Bookmark and Share

Greg Burton

Sweep Stakes

When Greg Burton launched Burton Cleaning Services Inc. in Essex Junction, he turned a setback into accomplishment.

This ex-banker is cleaning up

by Keith Morrill

Greg Burton never really suspected that an offhand joke around the office would one day lead him to his career and his own business. While working at Chittenden Bank in the late ’80s, he says, everyone used to complain about the cleaning services. He and his co-workers joked that if they ever lost their jobs, they’d start their own company and show people how it was really done. Not long after, the banking industry hit a slump, and Burton was laid off. Banking jobs were few, and he and his wife, Beth, were looking for a way to stay in Vermont. 

Suddenly that office joke seemed like a viable option. Burton began by consulting friend and businessman Bart Farley, the owner of S.B. Farley, a carpet-cleaning business. Farley’s advice was a simple, universal business truth, Burton says. “His word to me was: Provide excellent customer service, and if you provide good customer interaction, you’ll have more business than you know what to do with.” 

This advice was inspiration enough for Burton. Confident he could provide both, he went into business for himself, starting Burton Cleaning Services Inc. in September 1990. 

Fast forward 18 years, and the company has evolved into a commercial cleaning concern that keeps businesses throughout Chittenden County tidy. Burton has help from Beth, who keeps the books; Scott Wilson, the operations manager; and 28 more employees. The company provides routine cleaning for commercial businesses, primarily services such as dusting, vacuuming, and emptying the trash. Burton estimates he has 10 to 15 percent annual growth, with a client list that includes the likes of Lake Champlain Chocolates, Timberlane Dental Group, and Maple Tree Place. 

Rick Golder, property manger at Maple Tree Place, elaborates on Burton’s role there. “Maple Tree is what they call a life-style center, which is made up of retail and offices,” he says. “They provide the cleaning for the common areas and the office spaces. They do a good portion of the cleaning for the shopping center.” Golder suggests that the center is quite pleased with the services it receives from Burton Cleaning, adding, “Some of the tenants that are responsible for their own cleaning have elected to hire the company privately.”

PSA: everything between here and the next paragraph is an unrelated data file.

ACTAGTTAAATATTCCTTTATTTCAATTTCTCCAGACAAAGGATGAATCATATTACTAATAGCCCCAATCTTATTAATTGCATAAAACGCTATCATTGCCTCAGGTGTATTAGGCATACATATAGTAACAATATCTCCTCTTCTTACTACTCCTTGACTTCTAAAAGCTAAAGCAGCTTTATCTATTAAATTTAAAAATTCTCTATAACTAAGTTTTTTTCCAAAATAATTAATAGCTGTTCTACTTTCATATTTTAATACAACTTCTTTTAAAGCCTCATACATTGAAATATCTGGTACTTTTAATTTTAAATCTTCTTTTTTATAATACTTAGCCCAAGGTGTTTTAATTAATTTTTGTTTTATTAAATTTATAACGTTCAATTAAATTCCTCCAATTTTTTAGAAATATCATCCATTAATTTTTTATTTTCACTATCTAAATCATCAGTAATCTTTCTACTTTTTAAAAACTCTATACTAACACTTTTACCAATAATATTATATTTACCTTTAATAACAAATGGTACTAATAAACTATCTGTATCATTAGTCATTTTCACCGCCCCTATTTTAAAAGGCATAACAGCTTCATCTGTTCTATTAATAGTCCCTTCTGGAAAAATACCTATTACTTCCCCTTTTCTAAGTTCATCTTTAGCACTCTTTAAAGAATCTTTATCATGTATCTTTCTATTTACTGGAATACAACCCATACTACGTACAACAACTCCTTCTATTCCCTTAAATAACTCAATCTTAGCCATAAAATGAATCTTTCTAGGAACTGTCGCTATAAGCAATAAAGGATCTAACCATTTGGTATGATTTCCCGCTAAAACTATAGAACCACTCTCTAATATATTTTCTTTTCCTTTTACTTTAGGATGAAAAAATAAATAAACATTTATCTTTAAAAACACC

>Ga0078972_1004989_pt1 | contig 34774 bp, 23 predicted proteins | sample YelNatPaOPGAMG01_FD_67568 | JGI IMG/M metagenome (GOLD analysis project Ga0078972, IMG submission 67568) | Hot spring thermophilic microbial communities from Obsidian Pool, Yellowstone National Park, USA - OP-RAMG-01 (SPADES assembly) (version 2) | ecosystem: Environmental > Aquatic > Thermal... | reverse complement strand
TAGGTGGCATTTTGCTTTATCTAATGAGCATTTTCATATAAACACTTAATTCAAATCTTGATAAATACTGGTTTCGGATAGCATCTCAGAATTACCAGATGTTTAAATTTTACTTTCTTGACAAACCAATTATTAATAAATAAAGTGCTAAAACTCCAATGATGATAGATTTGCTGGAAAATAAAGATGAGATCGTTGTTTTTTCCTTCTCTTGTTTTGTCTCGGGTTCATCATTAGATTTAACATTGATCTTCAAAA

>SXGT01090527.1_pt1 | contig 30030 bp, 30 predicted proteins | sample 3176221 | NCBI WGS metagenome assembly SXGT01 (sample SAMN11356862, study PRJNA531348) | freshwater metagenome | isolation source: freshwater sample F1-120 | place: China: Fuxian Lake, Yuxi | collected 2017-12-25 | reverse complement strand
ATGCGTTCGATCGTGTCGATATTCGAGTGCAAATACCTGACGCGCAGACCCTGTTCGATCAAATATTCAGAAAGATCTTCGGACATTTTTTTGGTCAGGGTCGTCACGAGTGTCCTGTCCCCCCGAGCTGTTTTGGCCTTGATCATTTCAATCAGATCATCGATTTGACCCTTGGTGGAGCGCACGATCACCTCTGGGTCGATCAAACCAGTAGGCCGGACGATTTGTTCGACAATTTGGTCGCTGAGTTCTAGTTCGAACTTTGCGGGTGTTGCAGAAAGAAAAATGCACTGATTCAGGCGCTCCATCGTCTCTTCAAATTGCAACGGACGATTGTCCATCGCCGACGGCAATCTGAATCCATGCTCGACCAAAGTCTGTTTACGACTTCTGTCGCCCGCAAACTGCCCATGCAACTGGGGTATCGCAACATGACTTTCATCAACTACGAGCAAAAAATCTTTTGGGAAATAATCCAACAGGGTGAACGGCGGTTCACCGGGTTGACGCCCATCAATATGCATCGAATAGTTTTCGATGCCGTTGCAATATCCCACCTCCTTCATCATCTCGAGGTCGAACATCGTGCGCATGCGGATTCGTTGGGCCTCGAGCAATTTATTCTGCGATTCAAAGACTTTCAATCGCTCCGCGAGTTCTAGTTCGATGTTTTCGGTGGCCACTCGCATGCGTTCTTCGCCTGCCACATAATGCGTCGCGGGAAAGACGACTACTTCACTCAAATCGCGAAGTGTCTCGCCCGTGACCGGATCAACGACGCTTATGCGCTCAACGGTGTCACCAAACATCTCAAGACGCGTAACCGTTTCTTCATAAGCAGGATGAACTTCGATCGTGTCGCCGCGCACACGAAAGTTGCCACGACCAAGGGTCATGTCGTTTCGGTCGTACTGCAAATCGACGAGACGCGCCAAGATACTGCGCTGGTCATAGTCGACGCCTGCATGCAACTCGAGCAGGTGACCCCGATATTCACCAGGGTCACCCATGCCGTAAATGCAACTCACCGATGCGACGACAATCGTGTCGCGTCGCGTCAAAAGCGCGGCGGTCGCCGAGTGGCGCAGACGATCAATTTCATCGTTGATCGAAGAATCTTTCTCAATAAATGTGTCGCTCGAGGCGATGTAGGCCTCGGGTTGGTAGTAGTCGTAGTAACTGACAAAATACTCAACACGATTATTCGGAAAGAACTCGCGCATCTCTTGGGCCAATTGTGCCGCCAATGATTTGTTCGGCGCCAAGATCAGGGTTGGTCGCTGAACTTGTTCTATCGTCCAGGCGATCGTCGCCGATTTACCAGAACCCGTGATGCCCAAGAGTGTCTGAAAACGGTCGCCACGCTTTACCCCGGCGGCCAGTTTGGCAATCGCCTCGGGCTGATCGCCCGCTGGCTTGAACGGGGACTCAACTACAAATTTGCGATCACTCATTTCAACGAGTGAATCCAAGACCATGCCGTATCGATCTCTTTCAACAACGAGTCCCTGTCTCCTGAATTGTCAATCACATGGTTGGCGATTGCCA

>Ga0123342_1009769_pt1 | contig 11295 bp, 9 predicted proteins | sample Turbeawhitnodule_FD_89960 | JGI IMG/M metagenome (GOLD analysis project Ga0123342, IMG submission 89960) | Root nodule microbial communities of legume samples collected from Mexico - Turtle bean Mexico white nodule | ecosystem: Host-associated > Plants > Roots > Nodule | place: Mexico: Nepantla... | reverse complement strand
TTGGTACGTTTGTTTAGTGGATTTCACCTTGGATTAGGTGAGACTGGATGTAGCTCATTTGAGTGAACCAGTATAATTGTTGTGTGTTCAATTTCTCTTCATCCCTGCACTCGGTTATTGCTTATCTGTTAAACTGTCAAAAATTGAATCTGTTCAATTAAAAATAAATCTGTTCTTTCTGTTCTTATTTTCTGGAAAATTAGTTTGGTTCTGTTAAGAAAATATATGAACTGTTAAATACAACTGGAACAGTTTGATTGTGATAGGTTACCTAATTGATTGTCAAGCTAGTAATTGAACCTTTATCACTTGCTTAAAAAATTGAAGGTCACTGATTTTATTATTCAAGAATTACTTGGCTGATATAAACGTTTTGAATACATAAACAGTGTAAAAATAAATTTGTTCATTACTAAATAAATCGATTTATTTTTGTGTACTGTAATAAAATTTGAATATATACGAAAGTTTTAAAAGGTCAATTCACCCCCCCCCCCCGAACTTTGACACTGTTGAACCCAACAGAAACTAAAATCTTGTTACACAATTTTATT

In the beginning, Burton worked alone, servicing residential accounts almost exclusively. His initial thoughts were to stay away from commercial accounts, which had to be done in the evening once businesses were closed and empty. Conversely, residential work was done while homeowners were at work for the day, which Burton thought would provide a schedule ideal for family life. 

To land his first accounts, Burton and his wife went door-to-door and handed out business cards. From there, things grew, helped by Burton’s satisfied customers, and he was soon cleaning three houses a day, five days a week, plus a small amount of commercial work a few days each week. Despite his intentions to remain residential, the opportunities for commercial work continued to increase. It reached a point where it became a heavy load for just one person. “I started running out of juice,” Burton says. 

Beth BurtonGreg Burton estimates that his company experiences between 10 and 15 percent annual growth. His wife, Beth, keeps the company’s books.

Determined to meet the demand, he decided it was time to find help. “I hired a few buddies to work with me in the evenings.” It went so well, Burton started allowing those employees to clean accounts in the evening without direct supervision. This experience proved to be an eye opener. 

“That was when we realized that was the way to grow the business,” he says, noting that Farley’s advice about the cleaning business had turned out to be true. Burton certainly had more work than he could handle, and he knew he could spread himself only so thin.